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Promises examples in JQuery, Angular and Protractor

The JavaScript promises are one of the hardest subjects to learn from javascript. It is not the intent of this post to explain in deed what a promise is, we just gonna touch the basics, and see some examples of how to create our own promises with JQuery, AngularJs and Protractor

Topics:

  • Briefly explain what promises are
  • Promise examples
  • JQuery promise example
  • AngularJs/$q promise example
  • Protractor promise example
  • Working example in jsFiddle

What is a promise

A promise represents the eventual result of an asynchronous operation like a network call or a setTimeout function. It is a placeholder into which the successful result value or failure will materialize in a differed call.

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AngularJs parse example Directive

To illustrate this AngularJs parse example Directive in this example we are going to create a directive that allows you to create editable elements. Such technique is also known as click-to-edit or edit-in-place.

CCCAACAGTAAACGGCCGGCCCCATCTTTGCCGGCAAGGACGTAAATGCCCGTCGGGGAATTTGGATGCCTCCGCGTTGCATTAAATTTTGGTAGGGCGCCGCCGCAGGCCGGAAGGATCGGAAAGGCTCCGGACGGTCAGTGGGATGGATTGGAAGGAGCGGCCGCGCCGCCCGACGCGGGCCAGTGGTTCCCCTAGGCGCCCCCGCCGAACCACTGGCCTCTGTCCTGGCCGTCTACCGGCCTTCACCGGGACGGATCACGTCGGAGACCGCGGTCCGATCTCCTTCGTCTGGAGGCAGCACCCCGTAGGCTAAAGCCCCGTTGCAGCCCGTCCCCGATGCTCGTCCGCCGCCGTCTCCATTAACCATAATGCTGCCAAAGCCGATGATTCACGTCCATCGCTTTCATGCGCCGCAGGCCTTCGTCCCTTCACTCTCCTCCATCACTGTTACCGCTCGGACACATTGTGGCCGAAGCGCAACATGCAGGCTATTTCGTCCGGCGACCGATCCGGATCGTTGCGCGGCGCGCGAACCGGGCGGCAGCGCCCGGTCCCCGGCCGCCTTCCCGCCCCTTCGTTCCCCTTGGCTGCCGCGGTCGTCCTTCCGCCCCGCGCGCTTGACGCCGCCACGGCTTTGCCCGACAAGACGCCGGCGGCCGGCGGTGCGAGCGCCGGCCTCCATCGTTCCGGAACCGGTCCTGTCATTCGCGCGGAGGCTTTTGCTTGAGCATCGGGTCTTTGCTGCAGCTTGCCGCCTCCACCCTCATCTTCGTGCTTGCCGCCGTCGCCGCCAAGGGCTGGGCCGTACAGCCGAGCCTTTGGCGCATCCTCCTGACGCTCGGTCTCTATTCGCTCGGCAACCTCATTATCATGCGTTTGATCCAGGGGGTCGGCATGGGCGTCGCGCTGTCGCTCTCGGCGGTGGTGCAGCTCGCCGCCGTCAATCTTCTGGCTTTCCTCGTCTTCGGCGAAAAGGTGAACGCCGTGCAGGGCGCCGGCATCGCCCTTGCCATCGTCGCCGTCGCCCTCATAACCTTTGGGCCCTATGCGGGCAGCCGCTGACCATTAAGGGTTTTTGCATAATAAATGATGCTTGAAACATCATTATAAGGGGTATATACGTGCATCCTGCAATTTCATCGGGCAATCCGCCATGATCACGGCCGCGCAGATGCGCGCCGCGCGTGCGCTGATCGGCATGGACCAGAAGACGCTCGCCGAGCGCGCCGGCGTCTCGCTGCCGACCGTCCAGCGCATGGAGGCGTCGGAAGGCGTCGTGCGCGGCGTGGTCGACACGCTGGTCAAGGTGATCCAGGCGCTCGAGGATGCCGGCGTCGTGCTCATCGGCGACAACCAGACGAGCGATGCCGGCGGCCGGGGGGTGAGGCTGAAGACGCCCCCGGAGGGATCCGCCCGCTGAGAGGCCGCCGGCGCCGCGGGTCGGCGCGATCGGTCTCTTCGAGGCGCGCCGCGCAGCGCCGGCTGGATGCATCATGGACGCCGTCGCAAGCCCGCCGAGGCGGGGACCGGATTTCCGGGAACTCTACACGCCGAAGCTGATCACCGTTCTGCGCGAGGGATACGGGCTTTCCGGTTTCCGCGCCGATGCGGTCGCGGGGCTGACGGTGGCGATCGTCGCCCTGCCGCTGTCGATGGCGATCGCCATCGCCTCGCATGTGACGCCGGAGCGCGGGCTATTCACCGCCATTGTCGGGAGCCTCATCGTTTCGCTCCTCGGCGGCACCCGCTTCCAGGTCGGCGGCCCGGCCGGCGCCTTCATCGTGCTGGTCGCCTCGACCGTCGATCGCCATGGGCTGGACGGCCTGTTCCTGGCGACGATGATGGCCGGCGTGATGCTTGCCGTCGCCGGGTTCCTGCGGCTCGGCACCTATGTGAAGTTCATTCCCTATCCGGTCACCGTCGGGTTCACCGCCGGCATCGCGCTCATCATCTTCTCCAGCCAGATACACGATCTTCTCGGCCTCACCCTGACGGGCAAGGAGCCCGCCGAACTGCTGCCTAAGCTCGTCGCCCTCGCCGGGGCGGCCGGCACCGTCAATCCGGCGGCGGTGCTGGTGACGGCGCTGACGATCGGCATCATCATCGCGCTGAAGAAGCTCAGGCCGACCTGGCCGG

First, when should I use Directives in AngularJs?
Any time you need to alter the DOM, Insert, Delete, Modify a node, add an event handler, etc.
If you are using JQuery within a controller or within a Service you’re doing it wrong, That logic needs to be moved to a Directive.

AngularJs parse example

The directives enable the re-utilization of the code (applying the DRY principle).

Example:

This directive, what it does is, it substitute the text inside a container for an Html input text (the text become editable). That’s why I called this Directive “edit-in-place”:

 .directive('editInPlace',['$parse', '$timeout', function ($parse, $timeout) {
            return {
                scope: {